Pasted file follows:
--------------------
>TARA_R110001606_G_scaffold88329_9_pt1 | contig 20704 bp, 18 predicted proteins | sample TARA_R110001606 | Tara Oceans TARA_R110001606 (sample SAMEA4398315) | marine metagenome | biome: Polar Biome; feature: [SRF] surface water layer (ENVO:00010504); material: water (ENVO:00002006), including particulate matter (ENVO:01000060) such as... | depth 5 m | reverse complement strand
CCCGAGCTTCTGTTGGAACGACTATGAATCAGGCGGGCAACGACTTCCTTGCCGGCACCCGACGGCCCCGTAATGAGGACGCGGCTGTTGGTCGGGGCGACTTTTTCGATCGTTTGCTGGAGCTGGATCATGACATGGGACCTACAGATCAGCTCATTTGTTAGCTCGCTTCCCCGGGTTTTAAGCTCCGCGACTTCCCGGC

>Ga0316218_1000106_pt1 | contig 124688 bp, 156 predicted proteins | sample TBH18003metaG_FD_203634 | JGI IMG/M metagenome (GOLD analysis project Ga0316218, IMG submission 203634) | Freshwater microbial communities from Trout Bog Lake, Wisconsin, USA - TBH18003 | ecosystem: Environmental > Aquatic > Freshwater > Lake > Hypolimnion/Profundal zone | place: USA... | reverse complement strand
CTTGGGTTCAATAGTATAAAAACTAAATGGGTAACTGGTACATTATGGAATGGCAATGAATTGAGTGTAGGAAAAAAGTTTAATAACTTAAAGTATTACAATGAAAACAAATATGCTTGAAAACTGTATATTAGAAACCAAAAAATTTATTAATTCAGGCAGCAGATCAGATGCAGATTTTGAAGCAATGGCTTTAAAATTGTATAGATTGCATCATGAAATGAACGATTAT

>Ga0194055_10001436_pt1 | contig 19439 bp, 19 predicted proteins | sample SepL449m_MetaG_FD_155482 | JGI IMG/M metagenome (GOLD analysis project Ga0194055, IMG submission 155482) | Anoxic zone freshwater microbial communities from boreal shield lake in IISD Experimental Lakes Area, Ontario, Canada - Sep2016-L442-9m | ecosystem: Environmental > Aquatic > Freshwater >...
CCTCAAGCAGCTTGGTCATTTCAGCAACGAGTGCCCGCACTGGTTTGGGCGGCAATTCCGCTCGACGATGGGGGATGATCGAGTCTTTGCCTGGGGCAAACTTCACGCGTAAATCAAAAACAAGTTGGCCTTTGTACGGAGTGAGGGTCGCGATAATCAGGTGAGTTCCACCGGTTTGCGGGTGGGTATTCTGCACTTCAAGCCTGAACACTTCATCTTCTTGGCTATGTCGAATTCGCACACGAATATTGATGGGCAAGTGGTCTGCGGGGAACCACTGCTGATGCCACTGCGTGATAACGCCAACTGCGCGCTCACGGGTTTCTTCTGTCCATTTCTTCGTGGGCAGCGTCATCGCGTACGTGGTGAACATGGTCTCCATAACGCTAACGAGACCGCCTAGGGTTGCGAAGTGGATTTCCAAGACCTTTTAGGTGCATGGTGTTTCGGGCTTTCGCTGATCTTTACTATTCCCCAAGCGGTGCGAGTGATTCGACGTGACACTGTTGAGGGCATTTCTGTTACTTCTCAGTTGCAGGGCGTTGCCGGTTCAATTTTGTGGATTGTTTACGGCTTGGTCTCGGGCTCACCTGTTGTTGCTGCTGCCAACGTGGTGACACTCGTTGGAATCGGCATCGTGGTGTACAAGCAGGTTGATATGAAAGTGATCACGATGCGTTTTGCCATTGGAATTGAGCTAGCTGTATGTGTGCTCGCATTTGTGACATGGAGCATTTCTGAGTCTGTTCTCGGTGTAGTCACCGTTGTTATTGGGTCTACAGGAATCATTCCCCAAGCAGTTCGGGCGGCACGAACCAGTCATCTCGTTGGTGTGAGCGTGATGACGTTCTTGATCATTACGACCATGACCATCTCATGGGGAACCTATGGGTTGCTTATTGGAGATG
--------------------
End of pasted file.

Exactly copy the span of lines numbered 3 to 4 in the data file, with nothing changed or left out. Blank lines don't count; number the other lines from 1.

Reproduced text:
>Ga0316218_1000106_pt1 | contig 124688 bp, 156 predicted proteins | sample TBH18003metaG_FD_203634 | JGI IMG/M metagenome (GOLD analysis project Ga0316218, IMG submission 203634) | Freshwater microbial communities from Trout Bog Lake, Wisconsin, USA - TBH18003 | ecosystem: Environmental > Aquatic > Freshwater > Lake > Hypolimnion/Profundal zone | place: USA... | reverse complement strand
CTTGGGTTCAATAGTATAAAAACTAAATGGGTAACTGGTACATTATGGAATGGCAATGAATTGAGTGTAGGAAAAAAGTTTAATAACTTAAAGTATTACAATGAAAACAAATATGCTTGAAAACTGTATATTAGAAACCAAAAAATTTATTAATTCAGGCAGCAGATCAGATGCAGATTTTGAAGCAATGGCTTTAAAATTGTATAGATTGCATCATGAAATGAACGATTAT